I find the 250watt motor will give me a steady 13-14mph or so on the flat just for how it performs. The elation kit was throttle only, hot pedal assist.
(a lot of the European offerings also appear to be pedal assist only, no throttle. Some have throttles also, I think..

Anyway, lots of fun reading at "electricbike DOT com".

pH


A follow-up to my own post...
The electric assist bike now lives up in Napa to use when I'm visiting my Mom. I still ride "normal" bikes in general, my good old '80s Cannondale touring bike and a recumbent Easy Racer.

When I rode to Trader Joes today I saw only 1 assist bike, a mid drive. Lots of "normal" bikes today. I'll try to keep a count of what I see over a week and report later.

pH


When I would sit on the sidewalk on a nice day along a popular route about 7 out of 10 non road bikes or ATB bikes that pass are electric assisted. It is an epidemic here in the Netherlands. So to the question 'does E-bikes expand cycling?' Definitely!


Lou
  #19  
Old November 3rd 19, 02:20 PM posted to rec.bicycles.tech
JBeattie
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Default Will e-bikes expand cycling?

On Sunday, November 3, 2019 at 5:10:12 AM UTC-8, wrote:
On Sunday, November 3, 2019 at 12:37:44 AM UTC+1, pH wrote:
On Saturday, November 2, 2019 at 11:38:01 AM UTC-7, wrote:
On Saturday, November 2, 2019 at 5:55:17 AM UTC-7, Andre Jute wrote:

snip


I find the 250watt motor will give me a steady 13-14mph or so on the flat just for how it performs. The elation kit was throttle only, hot pedal assist.
(a lot of the European offerings also appear to be pedal assist only, no throttle. Some have throttles also, I think..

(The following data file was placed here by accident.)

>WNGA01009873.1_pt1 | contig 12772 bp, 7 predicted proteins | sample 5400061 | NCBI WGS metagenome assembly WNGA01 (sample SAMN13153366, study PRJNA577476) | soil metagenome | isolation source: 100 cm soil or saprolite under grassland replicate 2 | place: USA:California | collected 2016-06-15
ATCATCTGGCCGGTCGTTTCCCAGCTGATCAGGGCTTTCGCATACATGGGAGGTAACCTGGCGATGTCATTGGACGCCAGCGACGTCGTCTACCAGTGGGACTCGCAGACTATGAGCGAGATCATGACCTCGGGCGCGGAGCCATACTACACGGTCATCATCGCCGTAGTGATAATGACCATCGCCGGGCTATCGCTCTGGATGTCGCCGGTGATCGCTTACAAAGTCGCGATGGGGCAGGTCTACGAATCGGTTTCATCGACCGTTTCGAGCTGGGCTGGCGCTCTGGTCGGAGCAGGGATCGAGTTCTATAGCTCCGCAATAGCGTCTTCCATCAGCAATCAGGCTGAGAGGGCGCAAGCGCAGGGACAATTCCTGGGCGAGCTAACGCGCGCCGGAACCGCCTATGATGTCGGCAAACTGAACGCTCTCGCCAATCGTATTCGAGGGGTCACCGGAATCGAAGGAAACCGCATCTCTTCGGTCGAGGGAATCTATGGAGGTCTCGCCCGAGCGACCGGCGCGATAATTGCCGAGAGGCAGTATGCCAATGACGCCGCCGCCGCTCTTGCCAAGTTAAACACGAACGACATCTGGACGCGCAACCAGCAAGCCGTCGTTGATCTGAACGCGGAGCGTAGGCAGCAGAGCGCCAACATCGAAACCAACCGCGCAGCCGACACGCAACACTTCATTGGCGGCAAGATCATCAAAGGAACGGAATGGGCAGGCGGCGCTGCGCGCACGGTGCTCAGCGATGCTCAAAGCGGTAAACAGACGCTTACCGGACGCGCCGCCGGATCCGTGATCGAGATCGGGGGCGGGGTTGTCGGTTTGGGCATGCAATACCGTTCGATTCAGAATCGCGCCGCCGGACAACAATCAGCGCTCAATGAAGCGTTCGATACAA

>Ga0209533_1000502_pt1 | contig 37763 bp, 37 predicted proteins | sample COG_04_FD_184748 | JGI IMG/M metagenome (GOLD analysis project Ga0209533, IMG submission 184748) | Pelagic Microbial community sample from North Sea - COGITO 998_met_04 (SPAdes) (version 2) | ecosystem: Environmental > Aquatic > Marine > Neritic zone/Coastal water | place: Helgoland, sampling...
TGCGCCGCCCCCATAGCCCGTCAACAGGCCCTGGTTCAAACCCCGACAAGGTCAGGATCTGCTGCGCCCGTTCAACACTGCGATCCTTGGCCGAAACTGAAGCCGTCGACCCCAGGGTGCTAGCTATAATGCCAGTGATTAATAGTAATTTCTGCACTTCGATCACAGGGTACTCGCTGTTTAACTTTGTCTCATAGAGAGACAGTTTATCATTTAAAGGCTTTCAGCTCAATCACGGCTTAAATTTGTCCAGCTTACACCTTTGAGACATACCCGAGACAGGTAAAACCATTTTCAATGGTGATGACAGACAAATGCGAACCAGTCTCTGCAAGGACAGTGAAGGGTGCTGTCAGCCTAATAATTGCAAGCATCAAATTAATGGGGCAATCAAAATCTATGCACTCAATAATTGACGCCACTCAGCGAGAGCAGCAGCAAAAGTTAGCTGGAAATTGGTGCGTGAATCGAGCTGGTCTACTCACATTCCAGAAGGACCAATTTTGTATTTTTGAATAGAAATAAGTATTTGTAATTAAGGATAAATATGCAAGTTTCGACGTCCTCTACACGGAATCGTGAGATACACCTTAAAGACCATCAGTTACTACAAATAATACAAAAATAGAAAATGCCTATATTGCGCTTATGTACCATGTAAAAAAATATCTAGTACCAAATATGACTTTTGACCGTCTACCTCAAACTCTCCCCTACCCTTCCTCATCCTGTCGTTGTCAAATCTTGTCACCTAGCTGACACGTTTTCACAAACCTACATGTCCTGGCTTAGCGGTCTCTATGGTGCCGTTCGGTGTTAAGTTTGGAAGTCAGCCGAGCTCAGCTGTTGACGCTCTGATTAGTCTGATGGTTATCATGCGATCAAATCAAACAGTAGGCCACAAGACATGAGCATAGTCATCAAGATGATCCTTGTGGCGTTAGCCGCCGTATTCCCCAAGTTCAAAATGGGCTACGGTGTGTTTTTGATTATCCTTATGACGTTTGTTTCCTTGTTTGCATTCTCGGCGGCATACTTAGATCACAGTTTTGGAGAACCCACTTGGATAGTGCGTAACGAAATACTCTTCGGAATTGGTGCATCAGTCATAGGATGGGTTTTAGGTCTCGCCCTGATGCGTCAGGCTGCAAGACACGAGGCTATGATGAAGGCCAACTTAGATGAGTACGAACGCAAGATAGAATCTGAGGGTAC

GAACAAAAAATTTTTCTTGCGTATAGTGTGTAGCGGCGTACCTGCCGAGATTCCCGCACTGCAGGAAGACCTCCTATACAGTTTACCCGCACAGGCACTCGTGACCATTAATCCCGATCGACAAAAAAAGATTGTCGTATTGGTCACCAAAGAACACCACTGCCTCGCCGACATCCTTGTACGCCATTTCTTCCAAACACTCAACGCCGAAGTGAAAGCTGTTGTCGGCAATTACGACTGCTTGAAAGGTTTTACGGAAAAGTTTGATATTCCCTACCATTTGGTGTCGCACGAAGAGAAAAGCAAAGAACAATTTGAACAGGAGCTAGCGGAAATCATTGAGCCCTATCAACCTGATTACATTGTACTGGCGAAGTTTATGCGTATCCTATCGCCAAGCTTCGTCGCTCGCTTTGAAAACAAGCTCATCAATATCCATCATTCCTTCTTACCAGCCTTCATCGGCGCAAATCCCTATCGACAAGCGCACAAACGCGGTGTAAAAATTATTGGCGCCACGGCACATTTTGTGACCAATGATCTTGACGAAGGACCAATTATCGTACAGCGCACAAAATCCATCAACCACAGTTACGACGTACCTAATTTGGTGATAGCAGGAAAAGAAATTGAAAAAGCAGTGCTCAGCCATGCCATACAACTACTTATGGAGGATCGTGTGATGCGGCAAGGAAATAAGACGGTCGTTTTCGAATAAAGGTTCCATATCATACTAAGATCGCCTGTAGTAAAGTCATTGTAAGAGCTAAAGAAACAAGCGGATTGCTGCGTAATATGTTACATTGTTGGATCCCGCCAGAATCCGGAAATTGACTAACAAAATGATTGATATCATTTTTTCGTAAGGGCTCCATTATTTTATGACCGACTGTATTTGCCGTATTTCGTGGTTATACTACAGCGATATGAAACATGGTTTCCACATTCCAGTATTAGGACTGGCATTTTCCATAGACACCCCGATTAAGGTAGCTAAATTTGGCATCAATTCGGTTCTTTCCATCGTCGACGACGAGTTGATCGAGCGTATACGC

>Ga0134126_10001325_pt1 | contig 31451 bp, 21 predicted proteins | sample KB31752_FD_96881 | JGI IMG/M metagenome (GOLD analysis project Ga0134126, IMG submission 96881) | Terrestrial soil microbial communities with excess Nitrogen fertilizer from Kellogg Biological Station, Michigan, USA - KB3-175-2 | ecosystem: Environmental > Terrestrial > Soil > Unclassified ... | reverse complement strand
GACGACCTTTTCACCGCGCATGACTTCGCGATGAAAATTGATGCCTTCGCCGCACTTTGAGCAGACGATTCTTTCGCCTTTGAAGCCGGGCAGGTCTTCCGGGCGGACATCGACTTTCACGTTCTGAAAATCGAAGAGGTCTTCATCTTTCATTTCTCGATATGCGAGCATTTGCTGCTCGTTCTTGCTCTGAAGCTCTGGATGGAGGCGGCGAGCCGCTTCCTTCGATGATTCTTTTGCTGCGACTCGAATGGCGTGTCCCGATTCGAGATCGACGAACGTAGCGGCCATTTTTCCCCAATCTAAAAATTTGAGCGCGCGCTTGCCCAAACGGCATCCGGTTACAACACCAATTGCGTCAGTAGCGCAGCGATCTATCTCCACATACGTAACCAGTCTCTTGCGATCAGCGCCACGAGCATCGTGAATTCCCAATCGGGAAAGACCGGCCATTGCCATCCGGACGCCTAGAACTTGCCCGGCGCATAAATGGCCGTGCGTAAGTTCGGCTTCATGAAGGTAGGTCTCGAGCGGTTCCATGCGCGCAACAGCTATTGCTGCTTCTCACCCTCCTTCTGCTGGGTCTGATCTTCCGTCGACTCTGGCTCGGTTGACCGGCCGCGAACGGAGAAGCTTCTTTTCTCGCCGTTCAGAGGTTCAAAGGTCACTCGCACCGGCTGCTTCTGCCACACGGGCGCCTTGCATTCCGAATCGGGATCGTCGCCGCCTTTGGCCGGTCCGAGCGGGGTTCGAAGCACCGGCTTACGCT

Anyway, lots of fun reading at "electricbike DOT com".

pH


A follow-up to my own post...
The electric assist bike now lives up in Napa to use when I'm visiting my Mom. I still ride "normal" bikes in general, my good old '80s Cannondale touring bike and a recumbent Easy Racer.

When I rode to Trader Joes today I saw only 1 assist bike, a mid drive. Lots of "normal" bikes today. I'll try to keep a count of what I see over a week and report later.

pH


When I would sit on the sidewalk on a nice day along a popular route about 7 out of 10 non road bikes or ATB bikes that pass are electric assisted. It is an epidemic here in the Netherlands. So to the question 'does E-bikes expand cycling?' Definitely!


eBiking expands eBiking which resembles cycling but isn't. For many, it's just a way of beating traffic -- and all you have to do is move your legs around, simulate cylcing, and you can go 25-30mph in a bike lane -- up hill. Half the eBikes I see around here are basically eMotorcycles and should be in traffic and not in bike lanes.

-- Jay Beattie.
  #20  
Old November 3rd 19, 06:00 PM posted to rec.bicycles.tech
SMS
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Posts: 9,109
Default Will e-bikes expand cycling?

On 11/3/2019 6:20 AM, jbeattie wrote:

snip

eBiking expands eBiking which resembles cycling but isn't. For many, it's just a way of beating traffic -- and all you have to do is move your legs around, simulate cylcing, and you can go 25-30mph in a bike lane -- up hill. Half the eBikes I see around here are basically eMotorcycles and should be in traffic and not in bike lanes.


True. They are taking advantage of the bicycle infrastructure to avoid
congestion. But as long as they aren't going 25MPH on an MUP, I think
that it's okay.